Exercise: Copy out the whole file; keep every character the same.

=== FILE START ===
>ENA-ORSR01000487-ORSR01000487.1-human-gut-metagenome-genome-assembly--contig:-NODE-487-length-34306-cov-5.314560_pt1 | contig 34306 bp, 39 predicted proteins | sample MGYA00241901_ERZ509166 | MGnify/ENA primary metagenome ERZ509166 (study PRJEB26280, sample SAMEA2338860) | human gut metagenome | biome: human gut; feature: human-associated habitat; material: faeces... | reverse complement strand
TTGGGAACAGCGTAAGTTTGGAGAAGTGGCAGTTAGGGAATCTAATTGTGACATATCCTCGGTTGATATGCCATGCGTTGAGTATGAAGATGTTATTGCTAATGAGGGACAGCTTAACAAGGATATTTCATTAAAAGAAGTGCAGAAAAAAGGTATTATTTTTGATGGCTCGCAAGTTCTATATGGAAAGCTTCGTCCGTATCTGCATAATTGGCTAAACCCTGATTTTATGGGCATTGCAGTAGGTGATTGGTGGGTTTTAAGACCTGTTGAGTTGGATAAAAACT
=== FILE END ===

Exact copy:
>ENA-ORSR01000487-ORSR01000487.1-human-gut-metagenome-genome-assembly--contig:-NODE-487-length-34306-cov-5.314560_pt1 | contig 34306 bp, 39 predicted proteins | sample MGYA00241901_ERZ509166 | MGnify/ENA primary metagenome ERZ509166 (study PRJEB26280, sample SAMEA2338860) | human gut metagenome | biome: human gut; feature: human-associated habitat; material: faeces... | reverse complement strand
TTGGGAACAGCGTAAGTTTGGAGAAGTGGCAGTTAGGGAATCTAATTGTGACATATCCTCGGTTGATATGCCATGCGTTGAGTATGAAGATGTTATTGCTAATGAGGGACAGCTTAACAAGGATATTTCATTAAAAGAAGTGCAGAAAAAAGGTATTATTTTTGATGGCTCGCAAGTTCTATATGGAAAGCTTCGTCCGTATCTGCATAATTGGCTAAACCCTGATTTTATGGGCATTGCAGTAGGTGATTGGTGGGTTTTAAGACCTGTTGAGTTGGATAAAAACT